Hullabaloo
Hullabaloo
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June 7th, 2019 at 2:41:43 PM permalink
When Ohio approved casino's they also changed their tax laws to allow deducting losses.

Money is always tight and our "representatives" love those funds so even though they may know it's stupid they'll do it anyway.

If you're in CA and want to fight it I'd suggest you give them a scenario such as this:

Quote:

I walk into a casino and there is a slot machine that costs $1,000 to play.

I put $1,000 in the machine, pull the lever and win the lowest amount, which is $1,000.

Do you really think it's equitable that you now want to tax me when I have had no increase from the amount I started with?



Then send it to your own rep, the person who's sponsoring the law, and every media outlet you can find.
DDB
DDB
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June 7th, 2019 at 6:55:44 PM permalink
Quote: Rigondeaux

I wonder how this works out in practice.

It stands to reason that a heavy gambler, even a winning one, never mind a losing one, simply wouldn't have the money.

Years ago, I remember reading that, by the letter of Ohio law, poker players were supposed to pay taxes on their winning sessions but not factor in their losing sessions. For some people, it seems like their tax liability might exceed their income under such a scheme. Of course, poker players can just lie, which such laws force them to do.

Even if it's not that extreme. Let's just say you're average to mild problem gambler makes 50k. Loses 15-20k. Hits 10-15k in taxables. (pulling these numbers out of my butt).

Is the state's plan to just start rounding these people up and jailing them when they don't have the money to pay the taxes? Then paying $50k/yr to icarcerate them? Great plan.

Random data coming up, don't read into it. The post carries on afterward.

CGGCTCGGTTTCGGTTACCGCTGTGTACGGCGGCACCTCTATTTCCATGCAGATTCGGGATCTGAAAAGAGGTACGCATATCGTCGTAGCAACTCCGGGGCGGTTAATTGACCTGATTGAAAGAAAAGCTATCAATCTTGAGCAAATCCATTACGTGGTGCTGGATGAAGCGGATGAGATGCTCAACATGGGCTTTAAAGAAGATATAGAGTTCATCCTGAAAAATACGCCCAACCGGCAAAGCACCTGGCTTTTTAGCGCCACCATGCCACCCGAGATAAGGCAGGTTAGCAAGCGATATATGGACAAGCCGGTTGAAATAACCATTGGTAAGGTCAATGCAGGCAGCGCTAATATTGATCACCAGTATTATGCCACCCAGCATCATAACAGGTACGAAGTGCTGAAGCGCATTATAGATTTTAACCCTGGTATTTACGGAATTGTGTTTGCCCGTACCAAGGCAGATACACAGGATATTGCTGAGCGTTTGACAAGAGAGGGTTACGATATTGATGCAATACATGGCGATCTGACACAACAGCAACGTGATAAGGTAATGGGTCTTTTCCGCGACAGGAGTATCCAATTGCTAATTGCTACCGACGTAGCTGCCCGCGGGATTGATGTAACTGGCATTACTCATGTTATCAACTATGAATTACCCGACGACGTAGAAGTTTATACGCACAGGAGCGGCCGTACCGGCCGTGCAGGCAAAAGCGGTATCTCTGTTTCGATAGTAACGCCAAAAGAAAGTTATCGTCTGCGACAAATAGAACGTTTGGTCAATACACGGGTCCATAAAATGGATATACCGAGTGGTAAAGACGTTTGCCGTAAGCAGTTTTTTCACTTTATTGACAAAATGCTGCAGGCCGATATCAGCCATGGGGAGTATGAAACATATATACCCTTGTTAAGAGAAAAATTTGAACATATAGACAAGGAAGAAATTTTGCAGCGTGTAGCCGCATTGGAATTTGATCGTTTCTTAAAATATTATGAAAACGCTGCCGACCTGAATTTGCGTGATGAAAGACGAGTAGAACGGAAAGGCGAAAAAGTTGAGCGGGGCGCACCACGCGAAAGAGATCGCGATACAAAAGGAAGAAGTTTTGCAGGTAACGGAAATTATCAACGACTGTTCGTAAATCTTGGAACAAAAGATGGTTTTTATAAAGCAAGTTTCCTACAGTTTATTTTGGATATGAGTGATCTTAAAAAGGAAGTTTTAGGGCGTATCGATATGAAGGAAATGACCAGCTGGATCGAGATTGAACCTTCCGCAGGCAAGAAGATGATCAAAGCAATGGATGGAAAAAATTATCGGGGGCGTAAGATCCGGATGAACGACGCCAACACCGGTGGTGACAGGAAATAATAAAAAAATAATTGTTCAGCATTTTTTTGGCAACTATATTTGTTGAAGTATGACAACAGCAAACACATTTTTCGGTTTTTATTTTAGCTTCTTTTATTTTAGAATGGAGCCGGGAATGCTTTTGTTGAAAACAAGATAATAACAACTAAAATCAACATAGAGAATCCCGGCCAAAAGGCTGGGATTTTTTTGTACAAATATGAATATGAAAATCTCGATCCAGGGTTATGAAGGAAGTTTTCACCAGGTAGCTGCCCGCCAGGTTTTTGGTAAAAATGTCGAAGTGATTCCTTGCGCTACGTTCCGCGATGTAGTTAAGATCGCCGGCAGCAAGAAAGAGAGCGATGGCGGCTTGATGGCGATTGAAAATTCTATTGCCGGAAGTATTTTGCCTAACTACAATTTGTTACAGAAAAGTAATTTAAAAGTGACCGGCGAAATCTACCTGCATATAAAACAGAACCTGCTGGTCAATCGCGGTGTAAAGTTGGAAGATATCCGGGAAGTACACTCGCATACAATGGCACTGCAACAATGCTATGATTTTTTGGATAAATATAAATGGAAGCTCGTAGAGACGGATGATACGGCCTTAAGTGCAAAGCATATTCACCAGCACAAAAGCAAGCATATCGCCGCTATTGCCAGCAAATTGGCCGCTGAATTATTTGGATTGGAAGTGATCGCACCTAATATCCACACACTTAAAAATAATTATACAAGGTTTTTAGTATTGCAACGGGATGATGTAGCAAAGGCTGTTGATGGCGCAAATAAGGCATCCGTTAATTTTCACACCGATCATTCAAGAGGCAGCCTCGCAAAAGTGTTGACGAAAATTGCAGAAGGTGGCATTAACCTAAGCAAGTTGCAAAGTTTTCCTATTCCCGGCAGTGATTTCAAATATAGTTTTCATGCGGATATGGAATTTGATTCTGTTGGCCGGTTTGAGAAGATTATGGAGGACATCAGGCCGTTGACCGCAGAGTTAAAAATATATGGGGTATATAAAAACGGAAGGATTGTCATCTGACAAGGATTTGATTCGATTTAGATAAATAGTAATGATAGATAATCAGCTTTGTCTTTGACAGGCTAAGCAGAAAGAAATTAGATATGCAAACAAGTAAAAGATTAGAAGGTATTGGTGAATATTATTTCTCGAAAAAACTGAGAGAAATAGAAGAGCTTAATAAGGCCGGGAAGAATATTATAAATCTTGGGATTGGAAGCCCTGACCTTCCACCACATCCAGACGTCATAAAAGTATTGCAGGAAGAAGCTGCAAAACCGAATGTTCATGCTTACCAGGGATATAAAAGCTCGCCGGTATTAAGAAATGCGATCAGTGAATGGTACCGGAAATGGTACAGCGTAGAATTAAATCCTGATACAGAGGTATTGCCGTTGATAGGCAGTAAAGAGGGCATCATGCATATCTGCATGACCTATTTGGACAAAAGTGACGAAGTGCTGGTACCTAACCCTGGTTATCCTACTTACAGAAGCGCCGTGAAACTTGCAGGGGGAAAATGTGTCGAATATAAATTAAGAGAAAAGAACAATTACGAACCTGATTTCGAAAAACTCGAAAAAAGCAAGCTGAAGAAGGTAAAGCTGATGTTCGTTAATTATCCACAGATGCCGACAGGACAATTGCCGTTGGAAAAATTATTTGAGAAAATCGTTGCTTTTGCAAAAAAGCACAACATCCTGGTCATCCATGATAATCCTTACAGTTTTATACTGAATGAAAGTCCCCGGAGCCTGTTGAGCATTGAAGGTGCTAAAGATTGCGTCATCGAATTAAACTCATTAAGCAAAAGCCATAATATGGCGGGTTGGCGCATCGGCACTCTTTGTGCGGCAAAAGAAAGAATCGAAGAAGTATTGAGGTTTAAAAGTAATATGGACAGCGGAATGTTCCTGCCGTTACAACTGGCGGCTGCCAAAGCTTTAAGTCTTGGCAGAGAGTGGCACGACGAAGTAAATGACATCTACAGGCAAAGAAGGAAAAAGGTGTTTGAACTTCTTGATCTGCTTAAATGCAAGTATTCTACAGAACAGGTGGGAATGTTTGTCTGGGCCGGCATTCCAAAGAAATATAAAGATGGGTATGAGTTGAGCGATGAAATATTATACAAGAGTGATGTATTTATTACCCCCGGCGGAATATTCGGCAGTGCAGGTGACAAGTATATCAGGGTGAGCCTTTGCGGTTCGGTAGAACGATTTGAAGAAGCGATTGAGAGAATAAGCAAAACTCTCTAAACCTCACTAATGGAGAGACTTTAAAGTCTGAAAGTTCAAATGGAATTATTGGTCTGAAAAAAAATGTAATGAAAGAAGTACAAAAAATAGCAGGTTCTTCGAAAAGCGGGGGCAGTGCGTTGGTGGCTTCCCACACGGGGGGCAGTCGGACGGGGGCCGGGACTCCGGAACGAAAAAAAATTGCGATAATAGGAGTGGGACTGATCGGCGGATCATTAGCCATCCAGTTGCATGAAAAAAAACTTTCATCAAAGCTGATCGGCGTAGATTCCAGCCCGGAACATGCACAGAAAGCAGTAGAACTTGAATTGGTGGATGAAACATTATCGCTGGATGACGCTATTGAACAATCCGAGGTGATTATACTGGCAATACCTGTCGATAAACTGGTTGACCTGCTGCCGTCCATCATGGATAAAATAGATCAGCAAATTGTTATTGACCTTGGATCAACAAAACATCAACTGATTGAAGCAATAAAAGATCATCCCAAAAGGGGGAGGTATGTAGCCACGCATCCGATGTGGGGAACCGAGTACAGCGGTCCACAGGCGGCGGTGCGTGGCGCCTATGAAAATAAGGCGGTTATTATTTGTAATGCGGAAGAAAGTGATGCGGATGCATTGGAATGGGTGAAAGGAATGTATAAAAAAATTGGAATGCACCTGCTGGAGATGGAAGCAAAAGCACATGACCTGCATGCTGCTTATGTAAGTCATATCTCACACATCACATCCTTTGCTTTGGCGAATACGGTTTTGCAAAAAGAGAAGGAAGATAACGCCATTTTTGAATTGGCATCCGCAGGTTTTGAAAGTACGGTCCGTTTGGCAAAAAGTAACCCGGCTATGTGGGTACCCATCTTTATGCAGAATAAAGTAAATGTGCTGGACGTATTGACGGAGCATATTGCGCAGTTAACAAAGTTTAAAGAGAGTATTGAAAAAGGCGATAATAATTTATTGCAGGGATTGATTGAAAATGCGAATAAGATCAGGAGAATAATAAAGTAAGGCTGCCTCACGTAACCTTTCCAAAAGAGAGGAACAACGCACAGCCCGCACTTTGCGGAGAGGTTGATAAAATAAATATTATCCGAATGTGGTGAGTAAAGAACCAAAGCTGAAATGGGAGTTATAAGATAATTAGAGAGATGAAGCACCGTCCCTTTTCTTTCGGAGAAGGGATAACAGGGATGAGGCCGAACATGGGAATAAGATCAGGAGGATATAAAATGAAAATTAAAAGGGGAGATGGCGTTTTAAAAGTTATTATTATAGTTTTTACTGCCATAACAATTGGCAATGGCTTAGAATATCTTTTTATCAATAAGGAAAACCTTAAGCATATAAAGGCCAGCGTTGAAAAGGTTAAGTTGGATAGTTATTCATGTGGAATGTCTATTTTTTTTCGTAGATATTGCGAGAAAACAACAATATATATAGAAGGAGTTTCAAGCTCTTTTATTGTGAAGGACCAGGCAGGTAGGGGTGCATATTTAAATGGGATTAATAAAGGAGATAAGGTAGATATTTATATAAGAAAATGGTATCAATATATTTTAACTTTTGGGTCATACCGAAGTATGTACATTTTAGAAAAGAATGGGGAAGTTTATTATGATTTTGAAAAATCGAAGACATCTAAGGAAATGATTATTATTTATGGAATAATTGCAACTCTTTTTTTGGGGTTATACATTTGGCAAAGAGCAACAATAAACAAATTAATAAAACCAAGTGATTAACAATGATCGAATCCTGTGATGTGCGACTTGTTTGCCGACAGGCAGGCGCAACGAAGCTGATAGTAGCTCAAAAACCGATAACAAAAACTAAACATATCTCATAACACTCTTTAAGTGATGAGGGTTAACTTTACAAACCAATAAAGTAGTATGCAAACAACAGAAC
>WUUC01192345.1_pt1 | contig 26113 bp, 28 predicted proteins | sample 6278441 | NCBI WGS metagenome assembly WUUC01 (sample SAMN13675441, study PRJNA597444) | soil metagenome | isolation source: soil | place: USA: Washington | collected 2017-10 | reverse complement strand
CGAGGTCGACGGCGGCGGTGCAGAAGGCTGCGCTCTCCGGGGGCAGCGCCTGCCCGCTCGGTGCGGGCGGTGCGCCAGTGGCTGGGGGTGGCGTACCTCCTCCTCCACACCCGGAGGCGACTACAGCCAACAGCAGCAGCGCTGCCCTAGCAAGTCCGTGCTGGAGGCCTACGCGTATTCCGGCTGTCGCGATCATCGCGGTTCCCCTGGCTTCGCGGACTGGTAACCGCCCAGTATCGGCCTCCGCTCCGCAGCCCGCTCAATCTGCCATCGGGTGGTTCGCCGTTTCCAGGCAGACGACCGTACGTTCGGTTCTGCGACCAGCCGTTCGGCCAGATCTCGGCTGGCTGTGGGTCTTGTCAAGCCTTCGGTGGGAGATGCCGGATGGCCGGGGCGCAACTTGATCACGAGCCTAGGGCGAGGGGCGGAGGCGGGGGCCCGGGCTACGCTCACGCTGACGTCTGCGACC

No, they won't haul them off to the slammer. What they will do is automatically deduct state taxes when a jackpot is hit. That is how Indiana does it - they automatically deduct 3.5% from all signers. And no, you can't deduct gambling losses on Indiana state taxes. That 3.5% is gone for good.
prozema
prozema
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June 7th, 2019 at 8:09:22 PM permalink
Quote: DDB

No, they won't haul them off to the slammer. What they will do is automatically deduct state taxes when a jackpot is hit. That is how Indiana does it - they automatically deduct 3.5% from all signers. And no, you can't deduct gambling losses on Indiana state taxes. That 3.5% is gone for good.



Missouri takes their cut of my taxable jackpots without asking as well. It's basically a free roll for the state.
He who makes the laws gets the good end of the deal.
Imagine that.
:-/
gordonm888
gordonm888
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June 8th, 2019 at 8:00:26 AM permalink
Politicians are capable of saying some really stupid things when it is to their benefit.

This practice of taxing winning wagers and not allowing an offset for losing wagers is going to drive gamblers away from those kind of activities.
So many better men, a few of them friends, were dead. And a thousand thousand slimy things lived on, and so did I.